Catholic Schools Closings Impact Local Districts
By Joyce Kryszak
Buffalo, NY – The announcement that four Catholic schools will close this June means changes ahead for hundreds of students and faculty. But the consolidation plan will also impact the other parochial -- and public schools -- that will be filling the void.
In September, there will be about 336 students in need of a new school. They will no longer be attending the four Catholic elementary schools in Cheektowaga and Depew that the Catholic Diocese last week announced will close. The diocese hopes that most, if not all of them, will choose to attend one of its other nearby Catholic schools. And they will extend just such an invitation this week during the celebration of Catholic Schools week. But as Diocesan Spokesman Kevin Keenan points out, some of those schools may not be able to handle the overflow.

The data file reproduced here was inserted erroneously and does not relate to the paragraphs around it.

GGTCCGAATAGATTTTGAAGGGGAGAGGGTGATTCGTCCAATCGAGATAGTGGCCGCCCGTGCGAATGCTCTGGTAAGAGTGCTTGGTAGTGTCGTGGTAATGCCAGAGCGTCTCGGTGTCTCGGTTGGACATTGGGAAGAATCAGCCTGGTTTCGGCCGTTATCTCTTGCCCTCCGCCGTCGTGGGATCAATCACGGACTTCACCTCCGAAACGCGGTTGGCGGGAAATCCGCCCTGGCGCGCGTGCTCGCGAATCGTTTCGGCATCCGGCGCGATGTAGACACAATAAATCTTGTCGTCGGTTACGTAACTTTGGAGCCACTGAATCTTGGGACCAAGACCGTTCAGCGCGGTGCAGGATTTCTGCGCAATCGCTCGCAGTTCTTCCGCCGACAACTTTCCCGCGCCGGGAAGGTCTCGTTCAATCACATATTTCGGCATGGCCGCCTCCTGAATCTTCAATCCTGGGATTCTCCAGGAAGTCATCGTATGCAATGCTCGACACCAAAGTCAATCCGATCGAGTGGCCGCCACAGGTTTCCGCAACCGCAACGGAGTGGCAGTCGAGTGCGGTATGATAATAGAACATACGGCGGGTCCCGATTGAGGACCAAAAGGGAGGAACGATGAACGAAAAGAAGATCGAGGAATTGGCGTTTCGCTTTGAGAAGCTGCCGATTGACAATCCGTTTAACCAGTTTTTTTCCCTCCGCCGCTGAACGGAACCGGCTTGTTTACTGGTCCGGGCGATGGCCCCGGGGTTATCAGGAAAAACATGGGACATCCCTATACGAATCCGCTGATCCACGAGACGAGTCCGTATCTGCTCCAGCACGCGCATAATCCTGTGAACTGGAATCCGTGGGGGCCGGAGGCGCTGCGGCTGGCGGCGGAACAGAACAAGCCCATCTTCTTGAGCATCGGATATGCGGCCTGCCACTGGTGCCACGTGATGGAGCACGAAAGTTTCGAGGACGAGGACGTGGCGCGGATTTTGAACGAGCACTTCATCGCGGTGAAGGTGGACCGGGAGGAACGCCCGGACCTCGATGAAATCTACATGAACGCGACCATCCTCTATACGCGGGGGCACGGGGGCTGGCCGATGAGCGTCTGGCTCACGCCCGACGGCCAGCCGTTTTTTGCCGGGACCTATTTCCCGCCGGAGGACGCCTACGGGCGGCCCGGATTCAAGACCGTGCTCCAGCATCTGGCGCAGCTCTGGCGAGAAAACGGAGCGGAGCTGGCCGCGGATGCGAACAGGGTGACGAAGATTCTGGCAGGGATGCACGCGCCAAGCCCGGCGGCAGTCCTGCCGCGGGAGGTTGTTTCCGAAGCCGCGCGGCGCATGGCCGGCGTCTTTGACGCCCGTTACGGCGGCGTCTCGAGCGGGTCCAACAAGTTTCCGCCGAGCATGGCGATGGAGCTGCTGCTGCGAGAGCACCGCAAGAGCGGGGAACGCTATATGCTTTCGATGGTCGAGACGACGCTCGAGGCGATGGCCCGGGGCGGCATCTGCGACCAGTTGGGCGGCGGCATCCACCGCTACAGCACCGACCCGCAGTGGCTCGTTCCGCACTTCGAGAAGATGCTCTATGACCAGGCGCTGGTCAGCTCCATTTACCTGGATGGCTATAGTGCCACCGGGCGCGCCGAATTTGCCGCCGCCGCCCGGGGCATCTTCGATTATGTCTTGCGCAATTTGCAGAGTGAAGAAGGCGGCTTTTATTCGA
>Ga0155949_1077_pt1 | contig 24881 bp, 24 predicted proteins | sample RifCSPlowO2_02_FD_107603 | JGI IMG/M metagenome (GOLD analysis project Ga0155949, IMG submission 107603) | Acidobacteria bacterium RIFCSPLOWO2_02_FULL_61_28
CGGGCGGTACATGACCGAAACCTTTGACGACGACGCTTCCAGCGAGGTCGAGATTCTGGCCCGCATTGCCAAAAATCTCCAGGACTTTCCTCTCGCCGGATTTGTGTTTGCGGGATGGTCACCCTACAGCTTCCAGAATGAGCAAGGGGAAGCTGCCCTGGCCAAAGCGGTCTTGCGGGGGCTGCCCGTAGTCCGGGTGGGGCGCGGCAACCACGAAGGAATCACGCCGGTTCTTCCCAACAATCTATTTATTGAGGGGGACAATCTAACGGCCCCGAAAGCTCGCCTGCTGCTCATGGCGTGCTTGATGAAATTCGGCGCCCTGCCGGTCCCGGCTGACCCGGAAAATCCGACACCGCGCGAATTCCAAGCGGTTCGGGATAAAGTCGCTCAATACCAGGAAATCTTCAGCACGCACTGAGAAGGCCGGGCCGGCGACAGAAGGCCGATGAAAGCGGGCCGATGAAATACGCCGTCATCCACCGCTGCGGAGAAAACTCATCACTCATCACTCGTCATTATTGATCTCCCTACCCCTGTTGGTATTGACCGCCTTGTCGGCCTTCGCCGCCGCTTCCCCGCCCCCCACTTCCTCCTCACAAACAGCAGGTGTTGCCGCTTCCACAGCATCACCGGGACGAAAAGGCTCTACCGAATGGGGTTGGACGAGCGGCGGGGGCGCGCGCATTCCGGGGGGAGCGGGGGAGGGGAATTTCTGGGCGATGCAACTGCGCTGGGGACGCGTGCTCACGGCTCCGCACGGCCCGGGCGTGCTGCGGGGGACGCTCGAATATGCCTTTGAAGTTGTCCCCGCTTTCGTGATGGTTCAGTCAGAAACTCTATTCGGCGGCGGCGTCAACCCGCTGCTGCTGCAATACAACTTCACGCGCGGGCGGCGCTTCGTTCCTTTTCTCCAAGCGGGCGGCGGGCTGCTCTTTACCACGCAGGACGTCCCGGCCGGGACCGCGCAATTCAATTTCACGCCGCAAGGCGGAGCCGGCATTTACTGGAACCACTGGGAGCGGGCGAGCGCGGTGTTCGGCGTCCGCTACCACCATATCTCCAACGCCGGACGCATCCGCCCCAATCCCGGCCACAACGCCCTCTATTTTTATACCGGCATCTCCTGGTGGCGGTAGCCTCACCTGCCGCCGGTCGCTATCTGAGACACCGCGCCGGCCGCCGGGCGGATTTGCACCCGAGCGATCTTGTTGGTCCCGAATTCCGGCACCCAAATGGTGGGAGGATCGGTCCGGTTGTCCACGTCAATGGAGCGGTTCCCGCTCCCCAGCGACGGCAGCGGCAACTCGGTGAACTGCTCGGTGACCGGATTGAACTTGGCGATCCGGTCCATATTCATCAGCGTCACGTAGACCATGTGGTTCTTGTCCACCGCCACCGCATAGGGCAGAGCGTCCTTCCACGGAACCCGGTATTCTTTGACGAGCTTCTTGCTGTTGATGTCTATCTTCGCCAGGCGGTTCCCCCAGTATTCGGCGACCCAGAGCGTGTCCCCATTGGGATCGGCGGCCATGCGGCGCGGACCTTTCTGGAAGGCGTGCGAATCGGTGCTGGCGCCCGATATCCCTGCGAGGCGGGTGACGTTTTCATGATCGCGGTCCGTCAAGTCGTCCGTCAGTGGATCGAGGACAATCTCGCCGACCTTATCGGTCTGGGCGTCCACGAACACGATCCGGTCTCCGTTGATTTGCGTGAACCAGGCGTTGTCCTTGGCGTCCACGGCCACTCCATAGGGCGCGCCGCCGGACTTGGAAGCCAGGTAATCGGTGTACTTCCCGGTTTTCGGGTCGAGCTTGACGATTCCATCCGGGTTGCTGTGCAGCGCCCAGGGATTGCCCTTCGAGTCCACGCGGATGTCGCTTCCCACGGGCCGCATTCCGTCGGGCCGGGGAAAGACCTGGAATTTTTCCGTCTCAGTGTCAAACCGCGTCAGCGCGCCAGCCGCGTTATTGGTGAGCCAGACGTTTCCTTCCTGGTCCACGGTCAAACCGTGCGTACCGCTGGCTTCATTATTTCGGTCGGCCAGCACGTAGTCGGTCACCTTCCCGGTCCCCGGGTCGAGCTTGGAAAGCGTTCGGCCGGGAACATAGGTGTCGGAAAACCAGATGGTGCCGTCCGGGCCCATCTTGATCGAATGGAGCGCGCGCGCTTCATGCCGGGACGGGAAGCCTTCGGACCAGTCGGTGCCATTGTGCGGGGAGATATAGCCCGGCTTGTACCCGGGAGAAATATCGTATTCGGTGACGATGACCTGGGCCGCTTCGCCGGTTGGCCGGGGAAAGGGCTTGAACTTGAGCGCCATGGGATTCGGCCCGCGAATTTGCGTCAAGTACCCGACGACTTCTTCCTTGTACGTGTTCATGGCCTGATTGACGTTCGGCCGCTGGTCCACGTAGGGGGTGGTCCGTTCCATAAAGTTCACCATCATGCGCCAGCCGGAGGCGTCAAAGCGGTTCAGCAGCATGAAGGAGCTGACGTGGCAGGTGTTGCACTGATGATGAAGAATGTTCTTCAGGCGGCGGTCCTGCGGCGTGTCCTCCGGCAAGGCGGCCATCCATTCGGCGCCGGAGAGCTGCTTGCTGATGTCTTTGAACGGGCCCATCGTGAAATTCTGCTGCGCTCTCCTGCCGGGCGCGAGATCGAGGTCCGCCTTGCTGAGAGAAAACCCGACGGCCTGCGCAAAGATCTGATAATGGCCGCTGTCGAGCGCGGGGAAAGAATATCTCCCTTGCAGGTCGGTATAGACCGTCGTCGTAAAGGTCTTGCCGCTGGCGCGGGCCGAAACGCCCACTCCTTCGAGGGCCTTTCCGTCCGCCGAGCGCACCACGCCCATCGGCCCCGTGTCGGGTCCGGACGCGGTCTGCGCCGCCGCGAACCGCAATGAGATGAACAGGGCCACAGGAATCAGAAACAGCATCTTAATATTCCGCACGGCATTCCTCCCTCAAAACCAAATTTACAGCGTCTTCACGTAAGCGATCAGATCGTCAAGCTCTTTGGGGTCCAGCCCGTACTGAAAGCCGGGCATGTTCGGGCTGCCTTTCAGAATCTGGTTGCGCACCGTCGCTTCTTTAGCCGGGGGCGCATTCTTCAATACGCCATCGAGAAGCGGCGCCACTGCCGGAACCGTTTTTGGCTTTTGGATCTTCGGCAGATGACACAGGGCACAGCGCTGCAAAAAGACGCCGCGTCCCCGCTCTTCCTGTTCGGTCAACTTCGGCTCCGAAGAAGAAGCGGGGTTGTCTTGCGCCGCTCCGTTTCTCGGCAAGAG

"There are some schools that are close to capacity," Keenan explained. "Once they reach capacity, students will be placed on a waiting list or provided an opportunity to enroll in a neighboring Catholic school."
Keenan acknowledged that the diocese could lose some of the displaced students. Locally, enrollments in many Catholic schools have been steadily declining -- down by as much as 66 percent.
The closing of two of the Catholic schools will leave a dramatic void in Cheektowaga-Sloan. It's the public school district that provides some services for -- Our Lady of Czestochowa and Saint Andrew -- two of the schools that are closing. James Mazgajewski, superintendent of Cheektowaga Sloan Schools, says in September, there will only be one Catholic school left in the district. And, he says, in many ways, that will make their job easier.
"Perhaps we can focus better on the parochial school in the community and cooperate a little more," Mazgajewski said. "For example, when we provide nursing services, or any special education services, we'll be dealing with one school, rather than three."
Mazgajewski says that will likely offset the district's expenses if it has to take in any former Catholic students who choose to attend public school in the fall. He added, however, that most of those students are Buffalo residents and would have to enroll in the financially struggling Buffalo Public School system.